Shoulder Twist in Quadruped 
'Cat' plus easy shoulder twist down
'Cow' plus shoulder twist up
Begin in quadruped(hands and knees) to start moving the t-spine and shoulder from a constrained position. If you are familiar with cat/cow from yoga the spine part of this exercise will be familiar, with the addition of t-spine rotation and shoulder retraction and protraction. Go from a gentle 'cat' with flexed spine and protracted shoulder up to a strong 'cow' working hard to extend and twist the t-spine and pull the scapula up and in. Be sure the shoulder doesn't elevate toward the ear, and keep the hips in position- don't let the twist happen there.

Shoulder Sweep
Start - - - - - - - - - - - - - - - - - - - - - - - - - - - - - - - - - - - - - - - - - - - - - - - - -> Finish
Start by reaching forward
Sweep the arm along the ground above the head, tracking the hand with the eyes. The lower leg is straight, and the upper leg is bent, with the knee pressing on a medicine ball, foam roller, yoga block, etc, to keep the pelvis from turning. Start by reaching forward and allowing the back to round as I show in the close-up, then straighten the spine and pull the shoulder back as the hand sweeps along or near the ground. Engaging your vision really helps achieve a better range of motion, and keep extending the t-spine the entire time.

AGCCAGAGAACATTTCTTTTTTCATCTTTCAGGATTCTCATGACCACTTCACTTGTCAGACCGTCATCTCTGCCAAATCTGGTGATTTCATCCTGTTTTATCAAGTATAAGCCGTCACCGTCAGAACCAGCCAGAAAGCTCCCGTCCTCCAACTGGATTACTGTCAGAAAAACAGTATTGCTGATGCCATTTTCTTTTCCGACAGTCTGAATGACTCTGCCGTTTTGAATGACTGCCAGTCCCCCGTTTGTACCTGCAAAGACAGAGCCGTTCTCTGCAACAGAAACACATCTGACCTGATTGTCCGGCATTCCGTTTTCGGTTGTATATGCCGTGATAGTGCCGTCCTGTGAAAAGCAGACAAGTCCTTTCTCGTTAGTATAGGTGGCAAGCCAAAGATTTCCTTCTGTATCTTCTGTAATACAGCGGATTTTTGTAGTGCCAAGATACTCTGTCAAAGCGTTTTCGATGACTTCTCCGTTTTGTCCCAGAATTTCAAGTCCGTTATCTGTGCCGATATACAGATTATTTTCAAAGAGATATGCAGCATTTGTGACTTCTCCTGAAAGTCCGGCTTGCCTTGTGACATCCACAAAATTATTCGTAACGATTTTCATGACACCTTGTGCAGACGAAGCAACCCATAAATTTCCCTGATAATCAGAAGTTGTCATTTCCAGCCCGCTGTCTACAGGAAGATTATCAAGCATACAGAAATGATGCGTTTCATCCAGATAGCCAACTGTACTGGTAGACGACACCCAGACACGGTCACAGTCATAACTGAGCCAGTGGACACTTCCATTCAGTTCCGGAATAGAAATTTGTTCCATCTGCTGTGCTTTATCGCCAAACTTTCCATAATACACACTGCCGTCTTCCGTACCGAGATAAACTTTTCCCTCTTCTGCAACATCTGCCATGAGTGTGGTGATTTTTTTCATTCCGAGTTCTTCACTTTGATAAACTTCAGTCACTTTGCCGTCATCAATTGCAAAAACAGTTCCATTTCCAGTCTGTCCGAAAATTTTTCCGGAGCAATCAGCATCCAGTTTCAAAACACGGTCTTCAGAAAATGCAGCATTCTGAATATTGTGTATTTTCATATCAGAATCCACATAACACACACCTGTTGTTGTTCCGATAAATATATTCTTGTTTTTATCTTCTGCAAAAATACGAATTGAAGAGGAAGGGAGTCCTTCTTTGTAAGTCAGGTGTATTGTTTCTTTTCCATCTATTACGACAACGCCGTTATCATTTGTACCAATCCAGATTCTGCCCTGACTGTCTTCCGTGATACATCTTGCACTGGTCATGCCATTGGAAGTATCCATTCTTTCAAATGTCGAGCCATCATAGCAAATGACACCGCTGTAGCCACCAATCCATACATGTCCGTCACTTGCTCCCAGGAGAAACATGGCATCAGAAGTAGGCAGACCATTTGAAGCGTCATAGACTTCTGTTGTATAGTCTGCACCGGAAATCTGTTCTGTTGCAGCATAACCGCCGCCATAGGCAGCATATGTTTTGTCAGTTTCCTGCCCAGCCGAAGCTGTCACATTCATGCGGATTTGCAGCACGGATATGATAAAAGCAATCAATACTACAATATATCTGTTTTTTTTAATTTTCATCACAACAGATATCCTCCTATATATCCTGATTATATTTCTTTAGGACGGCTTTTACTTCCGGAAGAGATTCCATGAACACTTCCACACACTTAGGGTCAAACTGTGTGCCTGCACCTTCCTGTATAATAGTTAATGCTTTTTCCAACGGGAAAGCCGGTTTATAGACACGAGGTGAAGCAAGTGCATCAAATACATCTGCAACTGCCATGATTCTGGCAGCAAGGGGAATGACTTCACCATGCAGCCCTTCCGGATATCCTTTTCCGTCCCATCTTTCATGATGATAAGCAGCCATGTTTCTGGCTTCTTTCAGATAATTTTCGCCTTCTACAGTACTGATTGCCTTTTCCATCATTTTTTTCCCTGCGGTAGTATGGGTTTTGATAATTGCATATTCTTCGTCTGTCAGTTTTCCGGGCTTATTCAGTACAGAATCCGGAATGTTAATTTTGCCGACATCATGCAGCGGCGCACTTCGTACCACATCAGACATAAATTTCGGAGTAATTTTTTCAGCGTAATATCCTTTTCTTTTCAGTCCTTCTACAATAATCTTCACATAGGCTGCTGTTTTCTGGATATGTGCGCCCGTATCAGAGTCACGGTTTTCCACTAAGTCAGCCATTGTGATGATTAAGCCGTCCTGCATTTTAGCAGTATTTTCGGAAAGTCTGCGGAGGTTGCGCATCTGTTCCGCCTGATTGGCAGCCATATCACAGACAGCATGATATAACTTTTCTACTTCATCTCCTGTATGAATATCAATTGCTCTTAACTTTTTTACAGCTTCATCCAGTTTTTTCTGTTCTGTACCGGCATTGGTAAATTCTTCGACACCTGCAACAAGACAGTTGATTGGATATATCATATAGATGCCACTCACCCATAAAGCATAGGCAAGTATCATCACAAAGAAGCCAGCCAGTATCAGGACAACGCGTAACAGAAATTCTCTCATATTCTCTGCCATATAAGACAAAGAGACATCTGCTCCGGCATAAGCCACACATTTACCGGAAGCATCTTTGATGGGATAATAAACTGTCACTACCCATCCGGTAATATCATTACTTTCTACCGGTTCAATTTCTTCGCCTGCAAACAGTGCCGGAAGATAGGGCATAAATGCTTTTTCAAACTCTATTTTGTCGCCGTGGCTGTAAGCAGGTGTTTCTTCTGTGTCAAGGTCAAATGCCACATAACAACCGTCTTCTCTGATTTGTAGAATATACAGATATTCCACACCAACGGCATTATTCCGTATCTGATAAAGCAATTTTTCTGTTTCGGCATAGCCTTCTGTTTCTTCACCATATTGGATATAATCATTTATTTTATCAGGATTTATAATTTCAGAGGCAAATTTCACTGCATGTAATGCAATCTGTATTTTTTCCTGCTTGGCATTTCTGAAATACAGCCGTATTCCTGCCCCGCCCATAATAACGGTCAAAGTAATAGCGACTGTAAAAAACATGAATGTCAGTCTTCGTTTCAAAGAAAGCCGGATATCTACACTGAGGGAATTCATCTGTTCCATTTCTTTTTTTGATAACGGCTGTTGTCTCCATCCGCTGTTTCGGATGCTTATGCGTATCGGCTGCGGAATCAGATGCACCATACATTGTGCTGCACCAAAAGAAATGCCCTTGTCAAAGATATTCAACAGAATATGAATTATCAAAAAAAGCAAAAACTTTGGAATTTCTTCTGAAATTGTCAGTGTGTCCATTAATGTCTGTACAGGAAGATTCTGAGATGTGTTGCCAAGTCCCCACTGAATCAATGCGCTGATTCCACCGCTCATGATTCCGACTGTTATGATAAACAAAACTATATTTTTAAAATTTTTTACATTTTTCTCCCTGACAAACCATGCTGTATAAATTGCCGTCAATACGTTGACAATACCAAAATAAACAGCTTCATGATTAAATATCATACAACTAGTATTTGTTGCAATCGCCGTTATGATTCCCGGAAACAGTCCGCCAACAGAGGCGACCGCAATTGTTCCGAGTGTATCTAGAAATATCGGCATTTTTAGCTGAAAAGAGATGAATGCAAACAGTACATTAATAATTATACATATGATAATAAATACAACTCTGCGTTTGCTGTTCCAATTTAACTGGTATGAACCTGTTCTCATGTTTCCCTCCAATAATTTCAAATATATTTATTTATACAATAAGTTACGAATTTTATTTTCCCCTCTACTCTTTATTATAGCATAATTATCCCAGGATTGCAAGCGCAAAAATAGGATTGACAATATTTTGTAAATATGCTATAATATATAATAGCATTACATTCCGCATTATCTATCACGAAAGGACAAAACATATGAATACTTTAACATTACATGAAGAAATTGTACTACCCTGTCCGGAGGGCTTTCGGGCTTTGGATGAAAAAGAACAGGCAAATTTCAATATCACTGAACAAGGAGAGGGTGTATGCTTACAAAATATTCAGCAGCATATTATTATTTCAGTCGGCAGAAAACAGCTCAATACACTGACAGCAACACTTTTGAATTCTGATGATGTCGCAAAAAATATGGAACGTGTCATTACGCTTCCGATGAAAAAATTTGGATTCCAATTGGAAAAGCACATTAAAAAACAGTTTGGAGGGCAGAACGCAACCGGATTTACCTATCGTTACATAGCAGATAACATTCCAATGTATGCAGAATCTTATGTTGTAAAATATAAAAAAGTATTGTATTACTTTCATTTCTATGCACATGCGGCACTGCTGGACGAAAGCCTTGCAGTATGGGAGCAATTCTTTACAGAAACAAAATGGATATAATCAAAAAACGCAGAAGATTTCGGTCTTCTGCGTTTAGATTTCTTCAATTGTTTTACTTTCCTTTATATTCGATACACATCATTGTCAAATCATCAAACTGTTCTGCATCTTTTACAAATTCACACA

Shoulder Traction
Here's a stretch that adds joint distraction in the shoulder. This is a good place to practice using your breath to enhance the stretch. Move the body to stretch at different parts of the joint, and don't neglect to extend the upper spine, as shown in the third panel. Add shoulder external rotation- in this position the thumb points backwards.

Shoulder traction

To the left is a way to do the stretch with a dowel or broomstick. In this version the lower hand pushes up and back on the arm being stretched, and turns it into external rotation. The stick and pushing arm can also be held behind the torso.

Stick Overhead Reach
Next is another way to use a stick for mobilization. Working both shoulders at the same time makes it possible to really emphasize scapular retraction. Another way to think about the movement to try to push the chest through the shoulders. Include external rotation in the shoulder by trying to bend the stick, with the middle bowing forward(most sticks won't actually bend, you just make the effort in order to activate the muscles.) Do the exercise for reps, bringing the bar up from hip level to over and behind your head, holding for a second or two. Try to arrive in the stretched position when the stick gets to the top. Twist the body vertically, and raise one arm higher on each side as you turn(my photo doesn't show this well). There should be a diagonal stretch from one foot across the front of the body to the opposite hand.

Shoulders together
Chest open
This starts as a mobility drill, but can be progressed by adding a resistance challenge. Many gyms have weighted bars used for aerobics classes that work very well for this. Twelve pounds is a common weight, and that's plenty for most people. The combination of mobilization and strength building makes this a programming staple for many of my clients.